• Thomas Doggett

Moving while not moving


When I bought a house, I couldn't have predicted a pandemic. I mean, could anyone? It's not something anyone I know discusses: "Think we'll have a pandemic this year? We'll...maybe?" It just doesn't come up in conversation. But now it does. It'll be the thing we use to connect: "Let's go around the room and say your name, your favorite food, and what you did during the shelter-in-place." Kids on playgrounds will play Coronavirus...and they'll sing songs about it, too. We'll have quirks, as well. Like my great-aunts and uncles that lived through the Great Depression that used everything and never threw anything away, we'll have a quirk that future generations will identify us by. Maybe we won't shake hands...maybe face masks will become a fashion norm? The unique thing is that everyone is experiencing it. The entire world is experiencing it. The 2020 senior class of every school around the world is experiencing it. It'll be our shared experience that we'll all talk about in the years to come.

The house is great. I'm still in the city but on a quiet street. I like being surrounded by trees; they're comforting. Moving is always a time of self-evaluation. It makes me decide what's important in my life. What do I really need? While emptying boxes today, I found the floor plans of my last two apartments. Living in spaces less than 750 square feet makes frivolous belongings pointless. But as with material things, what do I need mentally? My thoughts also define me. What do I really need to think about? What's important to me?

With no one performing or touring, many musicians have taken to online teaching and performances. Snarky Puppy has organized a series of online masterclasses. I attended Bob Reynolds and Chris Potter discussing Standards. It was great to hear two master musicians discuss why jazz standards are relevant. Of all of the great things said, Chris Potter brought up a point about learning...really learning. To emphasis his point, he shared a story about a conversation between Plato and Socrates that he had read. Plato was complaining to Socrates that "kids these days don't have The Odyssey memorized, they have to read it." Fast-forward 2500 years, and we're still only scratching the surface of information. There's a distinction between "knowing about" and "knowing" something. I wrestle with this concept as a teacher: "How do I know my students are learning?" At the end of the clinic, Chris Potter listed 12 Standards he felt would be good to know. Always needing something to keep me motivated and engaged, I took the 12 songs and added them to iRealBookPro. I now have 12 songs I practice everyday.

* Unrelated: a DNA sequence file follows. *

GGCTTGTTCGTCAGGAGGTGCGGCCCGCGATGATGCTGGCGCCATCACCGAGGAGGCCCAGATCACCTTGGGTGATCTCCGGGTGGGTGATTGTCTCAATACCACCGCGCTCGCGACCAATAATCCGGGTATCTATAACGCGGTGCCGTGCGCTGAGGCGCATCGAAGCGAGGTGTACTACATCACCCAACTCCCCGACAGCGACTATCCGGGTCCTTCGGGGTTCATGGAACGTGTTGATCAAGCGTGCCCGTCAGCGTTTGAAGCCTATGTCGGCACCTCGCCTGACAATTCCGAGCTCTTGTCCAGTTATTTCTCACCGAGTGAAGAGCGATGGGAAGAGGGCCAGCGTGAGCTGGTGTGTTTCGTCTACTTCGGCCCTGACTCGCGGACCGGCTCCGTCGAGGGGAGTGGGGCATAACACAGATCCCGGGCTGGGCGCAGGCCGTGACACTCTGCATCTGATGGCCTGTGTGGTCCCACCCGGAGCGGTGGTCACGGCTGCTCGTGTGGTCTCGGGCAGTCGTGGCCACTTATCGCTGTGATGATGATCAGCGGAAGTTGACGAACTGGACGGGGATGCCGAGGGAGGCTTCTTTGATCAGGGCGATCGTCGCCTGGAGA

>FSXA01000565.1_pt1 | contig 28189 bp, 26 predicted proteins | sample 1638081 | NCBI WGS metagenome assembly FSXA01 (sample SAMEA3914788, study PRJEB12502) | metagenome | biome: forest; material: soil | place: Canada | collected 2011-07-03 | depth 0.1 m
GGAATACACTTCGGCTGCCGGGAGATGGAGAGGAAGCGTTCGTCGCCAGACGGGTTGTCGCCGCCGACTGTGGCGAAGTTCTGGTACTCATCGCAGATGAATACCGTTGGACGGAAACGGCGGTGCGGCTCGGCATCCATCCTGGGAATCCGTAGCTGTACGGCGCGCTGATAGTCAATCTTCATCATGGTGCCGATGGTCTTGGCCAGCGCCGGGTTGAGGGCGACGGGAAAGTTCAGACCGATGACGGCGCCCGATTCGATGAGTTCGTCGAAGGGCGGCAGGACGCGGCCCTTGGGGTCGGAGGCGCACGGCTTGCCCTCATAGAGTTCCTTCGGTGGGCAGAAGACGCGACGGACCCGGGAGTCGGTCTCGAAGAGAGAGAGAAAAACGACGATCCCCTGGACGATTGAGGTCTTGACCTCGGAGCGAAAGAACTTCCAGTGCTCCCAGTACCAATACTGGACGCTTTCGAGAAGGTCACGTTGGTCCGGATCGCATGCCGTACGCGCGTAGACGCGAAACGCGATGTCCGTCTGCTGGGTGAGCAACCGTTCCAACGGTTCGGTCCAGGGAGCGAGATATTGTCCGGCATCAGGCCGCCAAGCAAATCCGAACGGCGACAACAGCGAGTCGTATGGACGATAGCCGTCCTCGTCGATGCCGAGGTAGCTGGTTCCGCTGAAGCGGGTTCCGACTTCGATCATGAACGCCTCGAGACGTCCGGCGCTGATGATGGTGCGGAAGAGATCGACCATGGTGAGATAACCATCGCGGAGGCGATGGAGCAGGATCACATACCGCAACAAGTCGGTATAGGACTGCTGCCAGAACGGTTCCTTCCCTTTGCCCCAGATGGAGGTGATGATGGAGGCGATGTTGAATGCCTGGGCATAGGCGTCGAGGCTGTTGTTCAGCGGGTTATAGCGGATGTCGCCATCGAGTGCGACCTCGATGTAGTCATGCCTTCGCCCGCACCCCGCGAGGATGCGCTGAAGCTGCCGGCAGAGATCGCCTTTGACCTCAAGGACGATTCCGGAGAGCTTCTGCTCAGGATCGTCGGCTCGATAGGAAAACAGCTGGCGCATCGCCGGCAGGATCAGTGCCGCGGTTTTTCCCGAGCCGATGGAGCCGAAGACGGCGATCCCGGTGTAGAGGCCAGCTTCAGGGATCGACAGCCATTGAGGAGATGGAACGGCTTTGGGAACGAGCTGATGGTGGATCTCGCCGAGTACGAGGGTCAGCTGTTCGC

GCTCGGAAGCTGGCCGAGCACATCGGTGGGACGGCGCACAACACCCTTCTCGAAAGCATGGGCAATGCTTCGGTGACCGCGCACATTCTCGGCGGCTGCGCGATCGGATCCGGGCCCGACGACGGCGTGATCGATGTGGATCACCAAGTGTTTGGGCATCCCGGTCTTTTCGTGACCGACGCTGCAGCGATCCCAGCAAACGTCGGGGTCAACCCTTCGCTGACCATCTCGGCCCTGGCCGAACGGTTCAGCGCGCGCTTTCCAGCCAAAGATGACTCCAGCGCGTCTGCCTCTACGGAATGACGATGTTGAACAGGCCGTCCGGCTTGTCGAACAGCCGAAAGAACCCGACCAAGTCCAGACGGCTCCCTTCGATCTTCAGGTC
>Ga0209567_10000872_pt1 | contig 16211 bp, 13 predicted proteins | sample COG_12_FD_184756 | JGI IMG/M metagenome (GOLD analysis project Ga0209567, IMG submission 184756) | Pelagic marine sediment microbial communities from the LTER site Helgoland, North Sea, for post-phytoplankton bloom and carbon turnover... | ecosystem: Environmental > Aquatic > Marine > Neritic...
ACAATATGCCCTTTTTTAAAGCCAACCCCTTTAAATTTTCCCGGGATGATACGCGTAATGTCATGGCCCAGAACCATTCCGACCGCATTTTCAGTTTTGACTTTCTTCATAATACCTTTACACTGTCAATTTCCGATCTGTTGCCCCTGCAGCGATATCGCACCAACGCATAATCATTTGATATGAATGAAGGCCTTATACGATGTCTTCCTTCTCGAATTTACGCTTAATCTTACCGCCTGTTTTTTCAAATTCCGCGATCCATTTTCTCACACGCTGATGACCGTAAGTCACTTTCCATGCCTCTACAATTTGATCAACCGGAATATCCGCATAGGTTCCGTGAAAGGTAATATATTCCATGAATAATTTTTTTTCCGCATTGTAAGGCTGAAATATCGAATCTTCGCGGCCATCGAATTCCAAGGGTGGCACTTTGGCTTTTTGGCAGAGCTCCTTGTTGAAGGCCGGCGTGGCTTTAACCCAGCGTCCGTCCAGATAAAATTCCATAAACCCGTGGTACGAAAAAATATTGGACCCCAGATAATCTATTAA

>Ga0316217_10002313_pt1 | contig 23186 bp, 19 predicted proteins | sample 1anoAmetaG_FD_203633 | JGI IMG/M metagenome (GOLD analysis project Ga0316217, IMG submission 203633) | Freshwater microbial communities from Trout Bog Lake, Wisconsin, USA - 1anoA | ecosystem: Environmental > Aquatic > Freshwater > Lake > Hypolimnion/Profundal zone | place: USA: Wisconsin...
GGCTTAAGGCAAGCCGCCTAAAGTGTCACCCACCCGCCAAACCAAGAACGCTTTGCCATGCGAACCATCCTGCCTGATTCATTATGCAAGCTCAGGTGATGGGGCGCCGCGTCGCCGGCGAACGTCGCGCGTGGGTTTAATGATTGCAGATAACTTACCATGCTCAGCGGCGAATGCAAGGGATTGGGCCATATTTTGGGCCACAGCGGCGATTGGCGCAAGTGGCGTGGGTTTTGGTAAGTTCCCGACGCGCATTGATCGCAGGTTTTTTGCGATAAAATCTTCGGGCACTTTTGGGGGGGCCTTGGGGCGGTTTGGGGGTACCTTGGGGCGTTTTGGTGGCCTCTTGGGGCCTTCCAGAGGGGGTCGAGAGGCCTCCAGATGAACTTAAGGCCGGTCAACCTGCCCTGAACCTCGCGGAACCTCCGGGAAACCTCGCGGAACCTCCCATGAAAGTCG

I also have another eight songs to practice...and develop. It's been a while since I've composed. These past few years have been a form of research in composition by way of surrounding myself with great musicians and music. Working with Courtney Krause, Chris English, Scot Sutherland, and all of the great music I teach my students, has added to my musical language. I've mentioned a few times in conversation with close friends, "I've got some music I need to get out" but I hadn't taken any action until Lisa said: "You're always talking about your family, you should write songs about them." That's all I needed to hear. Like that, ideas were forming. In a matter of months, I had eight songs. Everything is captured but now I'm in the editing process. The goal being to get my ideas organized to share with musicians. When they're ready, you'll know about it.

And on the topic of "developing music", English is moving right along with our EP. Instruments are all recorded. Next step: vocals. With the pandemic keeping us in our homes, we video conference meetings to discuss ideas about mixing. I can't wait for you all to hear this music. I'm so proud of the tones we're getting.

That's all for now. Stay healthy and safe. Keep music and art in your life. We'll get through this.


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